Reply
    • Richard

      This raises a good point but not one many readers will support. That DPW and school custodians do the field work in the summer. If this is to be self sustaining as some desire, why not use a private service, outsource the work for a lower cost? The 1,4000,000 budget gap is forgotten in all of this.

      Also, make the user fees for sports and adult recreation mirror the actual cost rather than an artificial cost set by bureaucrats.

      What is the plan to reduce the budget other than the private meetings being held by management?

      Reply
      • Keeping it Real

        Richard, I don’t know how much these youth organizations are actually putting to the $1.4 million budget gap, but if $5 per player helps, then let’s charge that. In my opinion, from what I have learned, I think they are helping from making that deficit bigger. Youth soccer purchases goals that are used by the high school teams so that eliminates a cost there. Twinight baseball helped fund raise to for the new field to help there. And if I recall, I think the youth football program donated more money to the new football field than the high school band and soccer organizations combined. These groups are helping but just in ways that people aren’t seeing cause they aren’t asking for recognition for it. Just to keep our children active and involved. I miss when out community supported each other even though they didn’t always agree. Seems like today everyone wants their way or no way and it is sad to see.

        Reply
        • Richard

          Perhaps then the educats and the board of trustees should resolve this matter to put it to rest. They have bigger fish to fry like cutting 1,400,000 out of the school budget. If they can’t figure the youth sports out, what will they do with cutting even half that or $700,000?

          Reply
    • Richard

      It is all user fees and taxes fellow voters. All user fees and taxes. The Greendale Trustees should follow the policy handbook or change the policy. They are in violation of their own policy so the policy handbook isn’t worth the cloud or paper it is written on.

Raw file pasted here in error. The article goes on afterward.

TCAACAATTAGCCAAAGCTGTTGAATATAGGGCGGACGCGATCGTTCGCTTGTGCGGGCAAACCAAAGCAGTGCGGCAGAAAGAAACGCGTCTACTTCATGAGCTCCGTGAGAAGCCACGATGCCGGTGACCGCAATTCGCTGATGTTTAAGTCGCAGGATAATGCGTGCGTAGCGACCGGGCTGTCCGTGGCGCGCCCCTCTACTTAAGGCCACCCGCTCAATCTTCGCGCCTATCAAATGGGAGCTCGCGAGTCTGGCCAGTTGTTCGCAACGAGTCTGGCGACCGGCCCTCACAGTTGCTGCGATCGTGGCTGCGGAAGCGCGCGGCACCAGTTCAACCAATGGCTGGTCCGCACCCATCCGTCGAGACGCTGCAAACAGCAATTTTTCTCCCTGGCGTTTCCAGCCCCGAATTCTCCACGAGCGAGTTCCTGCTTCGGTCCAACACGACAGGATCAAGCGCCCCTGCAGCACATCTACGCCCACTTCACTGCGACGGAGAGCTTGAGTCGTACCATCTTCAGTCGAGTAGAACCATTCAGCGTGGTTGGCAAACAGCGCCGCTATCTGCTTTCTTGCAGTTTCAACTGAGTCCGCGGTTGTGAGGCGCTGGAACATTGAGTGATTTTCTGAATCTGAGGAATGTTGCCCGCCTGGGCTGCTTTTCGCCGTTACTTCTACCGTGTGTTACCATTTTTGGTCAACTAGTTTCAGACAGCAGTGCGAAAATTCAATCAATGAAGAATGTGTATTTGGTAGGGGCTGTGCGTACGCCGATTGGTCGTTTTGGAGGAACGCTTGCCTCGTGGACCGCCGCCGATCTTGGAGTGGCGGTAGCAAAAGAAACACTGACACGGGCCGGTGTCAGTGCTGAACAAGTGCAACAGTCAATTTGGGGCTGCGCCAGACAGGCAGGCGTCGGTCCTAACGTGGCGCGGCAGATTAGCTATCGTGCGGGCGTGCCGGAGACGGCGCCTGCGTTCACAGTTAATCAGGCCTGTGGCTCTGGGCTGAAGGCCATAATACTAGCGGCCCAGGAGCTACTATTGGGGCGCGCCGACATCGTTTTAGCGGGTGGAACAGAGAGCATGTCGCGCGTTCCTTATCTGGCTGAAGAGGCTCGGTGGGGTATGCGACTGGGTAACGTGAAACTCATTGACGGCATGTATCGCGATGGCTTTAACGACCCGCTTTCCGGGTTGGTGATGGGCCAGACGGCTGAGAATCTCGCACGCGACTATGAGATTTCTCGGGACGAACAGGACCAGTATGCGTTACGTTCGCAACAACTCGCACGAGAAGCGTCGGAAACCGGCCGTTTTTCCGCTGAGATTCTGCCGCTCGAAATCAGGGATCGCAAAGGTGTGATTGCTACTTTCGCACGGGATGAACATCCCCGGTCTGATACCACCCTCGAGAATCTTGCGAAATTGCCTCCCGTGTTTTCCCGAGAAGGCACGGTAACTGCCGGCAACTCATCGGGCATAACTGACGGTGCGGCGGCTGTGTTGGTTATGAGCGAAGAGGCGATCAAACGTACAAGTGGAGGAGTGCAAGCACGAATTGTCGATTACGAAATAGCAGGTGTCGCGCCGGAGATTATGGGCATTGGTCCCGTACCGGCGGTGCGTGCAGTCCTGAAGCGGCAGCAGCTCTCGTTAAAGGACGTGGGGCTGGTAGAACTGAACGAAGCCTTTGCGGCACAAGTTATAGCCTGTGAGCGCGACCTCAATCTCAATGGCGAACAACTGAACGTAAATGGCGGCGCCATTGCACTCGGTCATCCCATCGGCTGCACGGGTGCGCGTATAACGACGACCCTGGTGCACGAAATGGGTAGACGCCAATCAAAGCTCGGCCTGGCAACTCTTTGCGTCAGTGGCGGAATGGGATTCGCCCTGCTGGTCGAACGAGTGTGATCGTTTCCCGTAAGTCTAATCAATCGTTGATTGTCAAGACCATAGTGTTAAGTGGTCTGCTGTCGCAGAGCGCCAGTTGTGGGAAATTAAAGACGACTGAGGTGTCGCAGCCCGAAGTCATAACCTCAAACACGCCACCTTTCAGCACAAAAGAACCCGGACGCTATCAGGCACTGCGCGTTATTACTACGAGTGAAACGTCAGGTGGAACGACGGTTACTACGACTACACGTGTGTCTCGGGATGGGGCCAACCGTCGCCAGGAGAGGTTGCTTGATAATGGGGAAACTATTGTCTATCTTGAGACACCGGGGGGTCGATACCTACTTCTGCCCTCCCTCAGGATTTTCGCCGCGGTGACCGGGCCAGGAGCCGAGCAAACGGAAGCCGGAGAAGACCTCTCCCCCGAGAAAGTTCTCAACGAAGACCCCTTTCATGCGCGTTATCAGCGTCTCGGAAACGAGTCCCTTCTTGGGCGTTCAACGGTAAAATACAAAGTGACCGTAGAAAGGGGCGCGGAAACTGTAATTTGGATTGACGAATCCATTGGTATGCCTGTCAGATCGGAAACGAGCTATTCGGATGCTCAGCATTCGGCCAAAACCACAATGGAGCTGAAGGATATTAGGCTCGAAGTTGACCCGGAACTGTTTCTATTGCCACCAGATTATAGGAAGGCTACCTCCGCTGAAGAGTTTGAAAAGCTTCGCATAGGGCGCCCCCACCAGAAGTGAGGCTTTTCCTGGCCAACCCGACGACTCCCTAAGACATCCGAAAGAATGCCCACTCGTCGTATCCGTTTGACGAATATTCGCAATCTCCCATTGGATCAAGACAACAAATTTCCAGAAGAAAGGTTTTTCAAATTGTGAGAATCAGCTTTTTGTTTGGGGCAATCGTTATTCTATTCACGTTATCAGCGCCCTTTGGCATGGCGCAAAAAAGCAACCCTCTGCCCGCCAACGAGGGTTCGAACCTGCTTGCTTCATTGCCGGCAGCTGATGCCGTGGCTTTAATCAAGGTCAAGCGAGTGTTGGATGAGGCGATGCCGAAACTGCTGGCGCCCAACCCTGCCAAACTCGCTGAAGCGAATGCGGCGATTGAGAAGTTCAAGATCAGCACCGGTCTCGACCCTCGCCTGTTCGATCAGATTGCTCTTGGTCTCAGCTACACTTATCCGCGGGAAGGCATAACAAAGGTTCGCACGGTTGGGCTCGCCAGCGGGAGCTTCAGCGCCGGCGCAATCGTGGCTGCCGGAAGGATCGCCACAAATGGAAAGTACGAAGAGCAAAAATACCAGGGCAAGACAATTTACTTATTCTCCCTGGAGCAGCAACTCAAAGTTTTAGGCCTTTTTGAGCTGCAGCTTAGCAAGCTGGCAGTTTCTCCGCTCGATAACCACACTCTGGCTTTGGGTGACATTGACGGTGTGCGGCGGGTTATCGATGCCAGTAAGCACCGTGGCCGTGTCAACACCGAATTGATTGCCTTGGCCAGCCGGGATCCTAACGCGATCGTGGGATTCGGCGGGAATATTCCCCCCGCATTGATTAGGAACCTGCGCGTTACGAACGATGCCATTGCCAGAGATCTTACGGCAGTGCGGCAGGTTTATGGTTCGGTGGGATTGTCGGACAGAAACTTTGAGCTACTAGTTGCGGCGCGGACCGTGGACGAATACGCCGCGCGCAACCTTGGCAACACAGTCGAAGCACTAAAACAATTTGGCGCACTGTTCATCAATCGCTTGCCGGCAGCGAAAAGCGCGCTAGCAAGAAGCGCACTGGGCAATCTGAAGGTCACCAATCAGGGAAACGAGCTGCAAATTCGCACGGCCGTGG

And so goes the credibility of the school trustees. They have policy and then they violate it.

      Reply
  4. Richard

    Well said EG. Well said. The tradition in Greendale is for a wide range of groups to work together as much as possible for the common good of the community. It is part of Greendale’s DNA. However, the DNA of the Greendale School District has mutated.

    If Greendale electors return the incumbent to office then Greendale gets the governing they want. It could be that Greendale wants change and change not from the excellence of the past but the reality of today.

    Reply
  5. Richard

    The Parks and Recreation Department was organized to be self sustaining. This appears to be a change in policy that the trustees support because they are being pressured. That is acceptable but they need to change their policy or continue in violation. After looking over their policy handbook, the CEO and by default the school trustees are violating their own policy.

    Gossip at the coffee shop is the school trustees are going to keep the CEO and if the management team gets new jobs so be it.

    Reply
  6. Stephanie Mares

    Just one fact that should be noted. The Park and Rec department is expected to be self sustaining. Their programs are supposed to support themselves. The effect of giving all priority to youth sports and waiving fees could be devastating to the Park and Rec programs and, indeed, its continued existence in its current form. I have nothing against youth sports. They are a great part of Greendale and they, and the Park and Rec department have been co-existing very well for many years. I am certainly not against change or looking at things in new ways, but please consider the effect on a department which has done nothing but serve the interests of this community in such a positive way.

    Reply
  7. The Conservative Voter

    It’s clear to The Conservative Voter that the school CEO (and the Board that retains him) may be the most divisive agent this community has ever had. His actions, and inactions, have fractured our fair community. How you create/oversee/permit conflict with fellow administrators, Village officials, veterans, voters, and sports parents is almost remarkable in its comprehensiveness. The school CEO doesn’t intend to create such controversy, as he seems like a pleasant fellow, but his ignorance of this community’s operations has allowed for these divisions and controversies. A larger, less parochial, community such as West Allis would likely be a better fit.

    Reply
    • sandra

      No worries, he has a coach, Gibson!

      Reply
  8. WI Mother

    Thank you, Bill, for the insight of last School Board meeting. What I get from this article seems to be Tharp is ruining the school district and our community, plus the relationship we’ve all had with the Park & Rec Dept. (and he is keeping his job in Greendale ?)

    Reply